Emmanuel Macron: Corsica nationalist leaders snub French president | World | News

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Top separatists, including the leaders of the governing nationalist-separatist alliance Pè a Corsica (For Corsica) Gilles Simeoni and Jean-Guy Talamoni, skipped the ‘Republican lunch’ hosted by the young centrist “in protest at Mr Macron’s violent speech”, Corsican lawmaker Jean-Felix Acquaviva told the AFP news agency.

Mr Acquaviva was referring to Mr Macron’s speech on Tuesday in which he said France would not pardon Corsican militants jailed for pro-independence violence before ruling out recognising Corsican alongside French.

Mr Macron also ruled out in a second defiant speech on Wednesday the creation of a special status of ‘Corsican resident’ to stop foreigners from buying property on the Mediterranean island, saying doing so would be “unconstitutional” and constitute a breach of EU law.

The French president said he hoped Corsica would “emancipate” itself from France but stressed the island remained “at the heart of the republic”.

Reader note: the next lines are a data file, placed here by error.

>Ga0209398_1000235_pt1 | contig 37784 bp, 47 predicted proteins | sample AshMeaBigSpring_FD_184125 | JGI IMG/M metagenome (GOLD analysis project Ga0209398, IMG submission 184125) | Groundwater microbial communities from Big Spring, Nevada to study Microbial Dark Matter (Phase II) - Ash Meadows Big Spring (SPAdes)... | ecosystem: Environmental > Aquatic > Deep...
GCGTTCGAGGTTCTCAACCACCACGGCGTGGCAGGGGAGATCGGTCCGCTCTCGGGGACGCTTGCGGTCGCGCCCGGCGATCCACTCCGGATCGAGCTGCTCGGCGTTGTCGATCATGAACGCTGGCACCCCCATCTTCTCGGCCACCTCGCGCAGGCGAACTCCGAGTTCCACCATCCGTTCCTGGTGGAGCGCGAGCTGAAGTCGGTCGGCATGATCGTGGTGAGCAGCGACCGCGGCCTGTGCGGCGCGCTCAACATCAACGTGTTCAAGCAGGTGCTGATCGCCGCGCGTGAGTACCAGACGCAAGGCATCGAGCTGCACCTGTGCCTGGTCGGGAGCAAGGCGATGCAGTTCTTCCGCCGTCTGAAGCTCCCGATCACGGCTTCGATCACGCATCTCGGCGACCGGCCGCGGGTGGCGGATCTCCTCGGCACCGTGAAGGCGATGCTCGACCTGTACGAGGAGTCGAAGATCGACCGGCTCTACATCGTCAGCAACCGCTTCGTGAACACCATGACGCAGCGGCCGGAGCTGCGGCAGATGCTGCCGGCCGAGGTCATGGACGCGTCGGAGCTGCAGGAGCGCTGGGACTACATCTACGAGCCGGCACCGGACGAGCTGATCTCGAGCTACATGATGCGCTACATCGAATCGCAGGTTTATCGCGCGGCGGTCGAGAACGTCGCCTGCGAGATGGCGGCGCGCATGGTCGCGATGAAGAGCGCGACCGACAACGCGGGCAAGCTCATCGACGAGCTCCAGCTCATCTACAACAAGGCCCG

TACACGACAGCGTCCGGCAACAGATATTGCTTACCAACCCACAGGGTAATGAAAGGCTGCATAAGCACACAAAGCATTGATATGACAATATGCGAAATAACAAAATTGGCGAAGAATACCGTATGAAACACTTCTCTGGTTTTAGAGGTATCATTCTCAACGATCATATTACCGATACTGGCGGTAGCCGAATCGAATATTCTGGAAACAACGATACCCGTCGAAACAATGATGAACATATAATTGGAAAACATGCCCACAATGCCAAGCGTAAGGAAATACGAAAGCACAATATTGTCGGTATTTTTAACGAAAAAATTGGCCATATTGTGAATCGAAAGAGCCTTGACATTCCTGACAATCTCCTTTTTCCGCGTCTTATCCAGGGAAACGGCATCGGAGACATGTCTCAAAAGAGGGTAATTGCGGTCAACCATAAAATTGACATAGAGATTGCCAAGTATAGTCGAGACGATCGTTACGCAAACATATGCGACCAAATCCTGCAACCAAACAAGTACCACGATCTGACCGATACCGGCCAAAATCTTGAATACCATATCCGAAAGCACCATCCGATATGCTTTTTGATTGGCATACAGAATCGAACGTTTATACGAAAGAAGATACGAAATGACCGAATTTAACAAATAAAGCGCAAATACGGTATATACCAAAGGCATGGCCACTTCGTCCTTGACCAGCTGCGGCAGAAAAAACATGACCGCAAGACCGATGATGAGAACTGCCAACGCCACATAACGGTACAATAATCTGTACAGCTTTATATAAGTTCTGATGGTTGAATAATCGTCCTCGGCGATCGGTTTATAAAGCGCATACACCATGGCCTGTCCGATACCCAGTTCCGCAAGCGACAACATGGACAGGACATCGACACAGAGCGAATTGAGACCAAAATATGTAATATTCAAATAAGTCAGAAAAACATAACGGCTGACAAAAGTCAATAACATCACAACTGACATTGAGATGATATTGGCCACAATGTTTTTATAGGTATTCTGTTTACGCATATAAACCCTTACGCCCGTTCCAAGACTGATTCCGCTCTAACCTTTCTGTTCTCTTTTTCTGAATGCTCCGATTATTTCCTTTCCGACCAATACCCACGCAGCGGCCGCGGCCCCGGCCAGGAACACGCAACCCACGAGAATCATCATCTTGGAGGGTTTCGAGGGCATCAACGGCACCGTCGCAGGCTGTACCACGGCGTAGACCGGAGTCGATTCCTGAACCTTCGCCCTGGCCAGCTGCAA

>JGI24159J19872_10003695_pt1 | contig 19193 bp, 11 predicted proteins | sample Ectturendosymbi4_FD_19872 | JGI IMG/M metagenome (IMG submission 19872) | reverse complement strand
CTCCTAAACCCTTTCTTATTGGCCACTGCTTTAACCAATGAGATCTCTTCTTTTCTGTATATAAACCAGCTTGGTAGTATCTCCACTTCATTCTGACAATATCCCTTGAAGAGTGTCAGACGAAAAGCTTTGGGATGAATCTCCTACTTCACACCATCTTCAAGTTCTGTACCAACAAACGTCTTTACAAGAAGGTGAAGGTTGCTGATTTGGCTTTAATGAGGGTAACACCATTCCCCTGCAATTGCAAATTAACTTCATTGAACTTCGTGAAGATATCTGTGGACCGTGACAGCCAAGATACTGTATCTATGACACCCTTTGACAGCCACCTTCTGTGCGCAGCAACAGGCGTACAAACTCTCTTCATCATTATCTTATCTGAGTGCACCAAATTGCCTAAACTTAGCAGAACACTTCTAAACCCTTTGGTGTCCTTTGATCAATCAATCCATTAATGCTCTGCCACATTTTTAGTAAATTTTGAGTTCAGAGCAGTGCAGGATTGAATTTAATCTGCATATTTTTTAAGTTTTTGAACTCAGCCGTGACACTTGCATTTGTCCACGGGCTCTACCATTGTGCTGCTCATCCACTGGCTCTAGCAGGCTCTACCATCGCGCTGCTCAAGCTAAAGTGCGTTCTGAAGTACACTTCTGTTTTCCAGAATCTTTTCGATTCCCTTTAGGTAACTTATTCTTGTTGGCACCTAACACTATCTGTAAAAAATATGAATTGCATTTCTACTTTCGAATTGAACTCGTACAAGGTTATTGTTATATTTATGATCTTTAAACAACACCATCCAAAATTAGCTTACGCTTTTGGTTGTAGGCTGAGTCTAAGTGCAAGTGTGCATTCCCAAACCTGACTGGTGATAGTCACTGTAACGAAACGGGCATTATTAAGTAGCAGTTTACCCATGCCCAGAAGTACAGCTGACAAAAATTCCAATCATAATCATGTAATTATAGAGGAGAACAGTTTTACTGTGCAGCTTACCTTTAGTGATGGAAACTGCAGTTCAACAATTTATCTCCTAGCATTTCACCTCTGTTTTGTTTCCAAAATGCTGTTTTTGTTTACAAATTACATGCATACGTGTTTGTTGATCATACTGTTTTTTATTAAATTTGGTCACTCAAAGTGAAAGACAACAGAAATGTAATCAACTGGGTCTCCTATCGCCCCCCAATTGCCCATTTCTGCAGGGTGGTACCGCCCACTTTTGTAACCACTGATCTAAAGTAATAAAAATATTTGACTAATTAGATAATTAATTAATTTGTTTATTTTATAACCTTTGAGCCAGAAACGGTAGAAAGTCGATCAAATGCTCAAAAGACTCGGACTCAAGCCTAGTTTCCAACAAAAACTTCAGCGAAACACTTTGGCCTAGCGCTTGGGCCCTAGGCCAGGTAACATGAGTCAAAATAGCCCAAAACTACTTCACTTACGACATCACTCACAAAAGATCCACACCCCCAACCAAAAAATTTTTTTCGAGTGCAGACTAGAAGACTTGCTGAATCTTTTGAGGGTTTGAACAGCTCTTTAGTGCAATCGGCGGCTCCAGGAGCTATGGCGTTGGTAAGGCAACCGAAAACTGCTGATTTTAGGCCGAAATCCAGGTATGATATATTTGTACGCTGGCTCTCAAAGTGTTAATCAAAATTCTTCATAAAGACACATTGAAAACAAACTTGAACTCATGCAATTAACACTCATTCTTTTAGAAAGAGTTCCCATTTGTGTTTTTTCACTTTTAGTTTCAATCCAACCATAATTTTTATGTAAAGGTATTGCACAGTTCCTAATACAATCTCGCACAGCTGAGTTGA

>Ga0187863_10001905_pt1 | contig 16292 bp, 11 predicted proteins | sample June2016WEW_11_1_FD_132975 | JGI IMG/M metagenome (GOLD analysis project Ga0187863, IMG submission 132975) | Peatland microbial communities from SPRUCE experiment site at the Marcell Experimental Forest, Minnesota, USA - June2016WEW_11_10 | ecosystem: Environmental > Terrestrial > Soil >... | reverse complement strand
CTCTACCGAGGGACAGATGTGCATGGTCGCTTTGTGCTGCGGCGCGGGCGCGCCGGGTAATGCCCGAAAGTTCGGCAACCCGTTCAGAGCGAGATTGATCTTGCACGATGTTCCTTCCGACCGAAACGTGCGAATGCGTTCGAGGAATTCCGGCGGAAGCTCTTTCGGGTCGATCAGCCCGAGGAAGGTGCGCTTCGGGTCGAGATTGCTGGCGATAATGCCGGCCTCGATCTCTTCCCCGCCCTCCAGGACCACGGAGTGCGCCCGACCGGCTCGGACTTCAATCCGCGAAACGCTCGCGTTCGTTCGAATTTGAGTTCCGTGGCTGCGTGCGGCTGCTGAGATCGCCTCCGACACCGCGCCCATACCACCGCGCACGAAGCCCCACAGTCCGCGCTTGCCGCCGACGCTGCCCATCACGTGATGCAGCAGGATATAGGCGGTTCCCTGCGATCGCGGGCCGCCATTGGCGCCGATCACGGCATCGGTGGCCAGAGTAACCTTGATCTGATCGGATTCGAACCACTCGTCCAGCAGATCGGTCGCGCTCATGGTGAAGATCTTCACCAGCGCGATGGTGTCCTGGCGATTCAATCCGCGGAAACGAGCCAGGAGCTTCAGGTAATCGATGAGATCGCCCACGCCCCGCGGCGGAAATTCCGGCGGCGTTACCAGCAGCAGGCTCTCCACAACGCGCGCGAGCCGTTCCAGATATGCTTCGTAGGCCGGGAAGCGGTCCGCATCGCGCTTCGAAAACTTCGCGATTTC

The French centrist, however, did give local nationalists an olive branch by saying he was open to adding a specific mention of Corsica in the constitution to “recognise (Corsica’s) identity and anchor it in the republic”.

Nationalists said Mr Macron’s two-day trip to the island had been a waste of time.

“It was a missed opportunity,” Mr Simeoni said, while Mr Talamoni said that he was “dismayed” by the level of responses given by Mr Macron.

Unlike their Catalan counterparts, Corsican separatists are seeking more autonomy and not outright independence. 

This is because while Catalonia is economically self-sufficient, Corsica depends heavily on funding from France. 

But despite growing calls for more freedoms, an overwhelming majority of French people remain firmly against a Catalonia-style break-up, a poll published on Wednesday confirmed.

The poll, carried out by Elabe for the news channel BFM TV, showed that 74 per cent of French people are “against” an independent Corsica, compared to 26 per cent who are “for”.

The poll of 1,002 French people aged 18 and over was carried out online on February 6.

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